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The Ninth Circuit may soon be getting a new judge and it is likely to be Northern District of California Judge Lucy Koh, the San Jose Mercury News reports. Judge Koh, who we once dubbed the "most powerful woman in Silicon Valley," is best known for presiding over the Apple v. Samsung trial, where she won over our hearts by slapping down Apple's request for additional witnesses by asking its attorney if he was smoking crack. (He wasn't.)

Now she may get to dish out the smack from an even higher bench. Here's what you should know about Koh.

The Ninth Circuit has decline to reconsider, either in panel or en banc, environmentalists' challenge to Shell's arctic drilling plans. When government regulators approved Shell's spill response plan -- the plan meant to keep a drilling accident from becoming the next Exxon Valdez or Gulf oil spill -- they did so without formal environmental review under the Endangered Species Act or National Environmental Policy Act.

That led environmental groups to sue, a suit they lost in June and which the Ninth has now refused to rehear. That refusal, however, garnered a strong dissent from three circuit judges who argued that the court had undermined the strength of the environmental laws and created an incentive for agencies to abandon their role as overseers.

If you signed into Facebook a few years ago, you were likely to see one of the social network's "Sponsored Stories," which repurposed user's names and images -- including children's likenesses -- for advertisements. "Sponsored Stories" led to a class action lawsuit against Facebook and a $20 million settlement.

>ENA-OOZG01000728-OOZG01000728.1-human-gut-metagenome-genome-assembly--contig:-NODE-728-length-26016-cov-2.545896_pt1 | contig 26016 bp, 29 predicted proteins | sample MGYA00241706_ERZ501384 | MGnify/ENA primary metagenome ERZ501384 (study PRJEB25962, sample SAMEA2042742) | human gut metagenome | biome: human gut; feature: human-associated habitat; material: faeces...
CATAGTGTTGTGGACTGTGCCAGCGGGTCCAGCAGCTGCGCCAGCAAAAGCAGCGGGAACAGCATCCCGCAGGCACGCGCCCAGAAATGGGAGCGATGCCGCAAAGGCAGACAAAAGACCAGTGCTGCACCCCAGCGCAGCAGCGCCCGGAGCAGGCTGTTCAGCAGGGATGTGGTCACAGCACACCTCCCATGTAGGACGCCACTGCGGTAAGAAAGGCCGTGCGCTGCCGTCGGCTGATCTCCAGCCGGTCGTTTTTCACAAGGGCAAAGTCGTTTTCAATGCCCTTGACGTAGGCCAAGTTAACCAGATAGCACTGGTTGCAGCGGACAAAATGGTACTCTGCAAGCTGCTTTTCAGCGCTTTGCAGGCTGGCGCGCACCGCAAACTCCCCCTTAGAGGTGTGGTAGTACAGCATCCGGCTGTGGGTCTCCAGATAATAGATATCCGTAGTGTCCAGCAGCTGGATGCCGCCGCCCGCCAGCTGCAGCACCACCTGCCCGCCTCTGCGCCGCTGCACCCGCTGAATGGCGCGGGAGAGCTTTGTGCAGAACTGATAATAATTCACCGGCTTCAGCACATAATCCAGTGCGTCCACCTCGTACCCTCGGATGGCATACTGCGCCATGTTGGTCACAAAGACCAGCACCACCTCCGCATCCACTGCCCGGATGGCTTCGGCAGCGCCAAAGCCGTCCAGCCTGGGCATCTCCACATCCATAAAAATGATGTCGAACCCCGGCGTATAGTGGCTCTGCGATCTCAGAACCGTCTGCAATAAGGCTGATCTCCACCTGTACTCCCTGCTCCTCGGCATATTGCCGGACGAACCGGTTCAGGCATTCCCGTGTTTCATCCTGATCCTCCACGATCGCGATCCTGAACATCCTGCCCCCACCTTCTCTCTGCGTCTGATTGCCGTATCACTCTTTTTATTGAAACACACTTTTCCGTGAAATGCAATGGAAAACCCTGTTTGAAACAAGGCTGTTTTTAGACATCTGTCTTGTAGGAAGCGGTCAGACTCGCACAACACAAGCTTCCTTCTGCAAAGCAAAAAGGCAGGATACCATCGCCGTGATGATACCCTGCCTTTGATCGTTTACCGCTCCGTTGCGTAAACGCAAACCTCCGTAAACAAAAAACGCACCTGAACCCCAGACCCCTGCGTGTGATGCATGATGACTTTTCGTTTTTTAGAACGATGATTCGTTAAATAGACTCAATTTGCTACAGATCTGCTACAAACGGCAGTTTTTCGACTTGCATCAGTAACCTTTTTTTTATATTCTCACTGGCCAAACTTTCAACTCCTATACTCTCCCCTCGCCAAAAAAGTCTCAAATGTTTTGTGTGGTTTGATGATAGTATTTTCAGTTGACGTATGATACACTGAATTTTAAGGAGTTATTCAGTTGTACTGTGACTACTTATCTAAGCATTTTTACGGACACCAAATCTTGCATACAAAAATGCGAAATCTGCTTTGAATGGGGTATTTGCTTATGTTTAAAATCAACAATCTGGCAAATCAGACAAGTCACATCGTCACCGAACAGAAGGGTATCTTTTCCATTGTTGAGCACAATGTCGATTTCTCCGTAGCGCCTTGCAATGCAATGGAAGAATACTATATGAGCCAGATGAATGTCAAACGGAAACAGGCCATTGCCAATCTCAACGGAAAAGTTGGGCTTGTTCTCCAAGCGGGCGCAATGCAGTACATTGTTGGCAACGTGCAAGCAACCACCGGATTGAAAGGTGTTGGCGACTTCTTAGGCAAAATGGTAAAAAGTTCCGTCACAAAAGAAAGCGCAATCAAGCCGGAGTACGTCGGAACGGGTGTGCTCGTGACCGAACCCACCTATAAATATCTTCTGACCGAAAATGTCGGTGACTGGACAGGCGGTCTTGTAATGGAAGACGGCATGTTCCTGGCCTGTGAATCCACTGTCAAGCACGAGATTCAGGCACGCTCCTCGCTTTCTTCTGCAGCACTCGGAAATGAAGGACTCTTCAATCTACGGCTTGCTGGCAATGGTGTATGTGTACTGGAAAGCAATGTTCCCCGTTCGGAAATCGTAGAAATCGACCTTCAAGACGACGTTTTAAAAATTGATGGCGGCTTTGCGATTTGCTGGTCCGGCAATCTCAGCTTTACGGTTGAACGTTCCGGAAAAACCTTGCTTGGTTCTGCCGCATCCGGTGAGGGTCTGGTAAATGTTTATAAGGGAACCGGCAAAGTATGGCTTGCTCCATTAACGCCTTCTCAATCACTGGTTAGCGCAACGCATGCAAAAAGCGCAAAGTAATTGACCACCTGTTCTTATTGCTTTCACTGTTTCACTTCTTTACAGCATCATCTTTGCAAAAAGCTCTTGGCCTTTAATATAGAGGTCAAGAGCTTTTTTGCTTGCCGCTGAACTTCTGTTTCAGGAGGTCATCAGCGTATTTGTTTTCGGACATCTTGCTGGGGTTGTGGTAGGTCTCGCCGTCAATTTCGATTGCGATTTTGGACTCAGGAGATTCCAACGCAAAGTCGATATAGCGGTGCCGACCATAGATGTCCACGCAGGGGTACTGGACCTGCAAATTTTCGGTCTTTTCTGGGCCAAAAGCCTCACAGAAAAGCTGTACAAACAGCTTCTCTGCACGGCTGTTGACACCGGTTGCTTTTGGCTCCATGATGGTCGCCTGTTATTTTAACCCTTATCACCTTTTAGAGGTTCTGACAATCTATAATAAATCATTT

Public interest groups sued, saying the settlement did little to nothing to protect consumer and children's rights. Indeed, they argue that the terms of the settlement are against California law. But even if it might, the Ninth Circuit ruled on Wednesday, that's not reason enough to reject the settlement.

Ed O'Bannon and other college athletes won't get an en banc rehearing in the Ninth Circuit, the court announced today. O'Bannon, the once-upon-a-time star of the UCLA basketball team, sued the NCAA for antitrust violations after he discovered the association was licensing his image for video games, while preventing college athletes from making a dime off such deals.

The Ninth Circuit gave the NCAA a partial win in September. Yes, the NCAA is subject to antitrust laws, the court found. But no, the NCAA cannot simply set aside $5,000 in trust for athletes, payable on graduation. And no, the court announced today, it's not willing to reconsider.

Last week, the Ninth Circuit heard oral arguments in Facebook v. Power Ventures. There's a $3M judgement at stake, but that's nothing compared to the impact the case could have on the reach of an anti-hacking law, the Computer Fraud and Abuse Act.

That law, once intended to punish hackers who broke into computer systems, has been read by some circuits to prohibit all sorts of unauthorized access, from looking at protected company files to access someone's Facebook information.